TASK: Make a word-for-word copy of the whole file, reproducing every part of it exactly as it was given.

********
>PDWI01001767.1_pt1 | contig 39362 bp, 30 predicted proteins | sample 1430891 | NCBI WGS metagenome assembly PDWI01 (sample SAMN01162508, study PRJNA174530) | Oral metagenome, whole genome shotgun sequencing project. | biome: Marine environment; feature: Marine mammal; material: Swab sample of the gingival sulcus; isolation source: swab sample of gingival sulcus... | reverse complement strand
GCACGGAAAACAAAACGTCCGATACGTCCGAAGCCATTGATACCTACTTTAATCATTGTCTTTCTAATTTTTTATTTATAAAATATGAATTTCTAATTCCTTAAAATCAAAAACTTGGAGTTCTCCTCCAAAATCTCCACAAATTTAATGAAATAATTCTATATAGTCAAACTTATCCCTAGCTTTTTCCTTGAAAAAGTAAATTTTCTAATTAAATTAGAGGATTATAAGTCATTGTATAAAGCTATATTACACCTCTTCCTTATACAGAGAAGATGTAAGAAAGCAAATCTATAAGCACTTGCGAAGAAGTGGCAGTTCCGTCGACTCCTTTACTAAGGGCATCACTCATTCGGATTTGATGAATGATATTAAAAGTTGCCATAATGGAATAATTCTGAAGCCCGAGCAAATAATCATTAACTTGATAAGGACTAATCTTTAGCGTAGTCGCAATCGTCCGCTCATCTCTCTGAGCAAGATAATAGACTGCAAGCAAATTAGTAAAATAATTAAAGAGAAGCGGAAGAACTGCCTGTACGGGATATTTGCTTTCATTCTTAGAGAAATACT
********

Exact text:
>PDWI01001767.1_pt1 | contig 39362 bp, 30 predicted proteins | sample 1430891 | NCBI WGS metagenome assembly PDWI01 (sample SAMN01162508, study PRJNA174530) | Oral metagenome, whole genome shotgun sequencing project. | biome: Marine environment; feature: Marine mammal; material: Swab sample of the gingival sulcus; isolation source: swab sample of gingival sulcus... | reverse complement strand
GCACGGAAAACAAAACGTCCGATACGTCCGAAGCCATTGATACCTACTTTAATCATTGTCTTTCTAATTTTTTATTTATAAAATATGAATTTCTAATTCCTTAAAATCAAAAACTTGGAGTTCTCCTCCAAAATCTCCACAAATTTAATGAAATAATTCTATATAGTCAAACTTATCCCTAGCTTTTTCCTTGAAAAAGTAAATTTTCTAATTAAATTAGAGGATTATAAGTCATTGTATAAAGCTATATTACACCTCTTCCTTATACAGAGAAGATGTAAGAAAGCAAATCTATAAGCACTTGCGAAGAAGTGGCAGTTCCGTCGACTCCTTTACTAAGGGCATCACTCATTCGGATTTGATGAATGATATTAAAAGTTGCCATAATGGAATAATTCTGAAGCCCGAGCAAATAATCATTAACTTGATAAGGACTAATCTTTAGCGTAGTCGCAATCGTCCGCTCATCTCTCTGAGCAAGATAATAGACTGCAAGCAAATTAGTAAAATAATTAAAGAGAAGCGGAAGAACTGCCTGTACGGGATATTTGCTTTCATTCTTAGAGAAATACT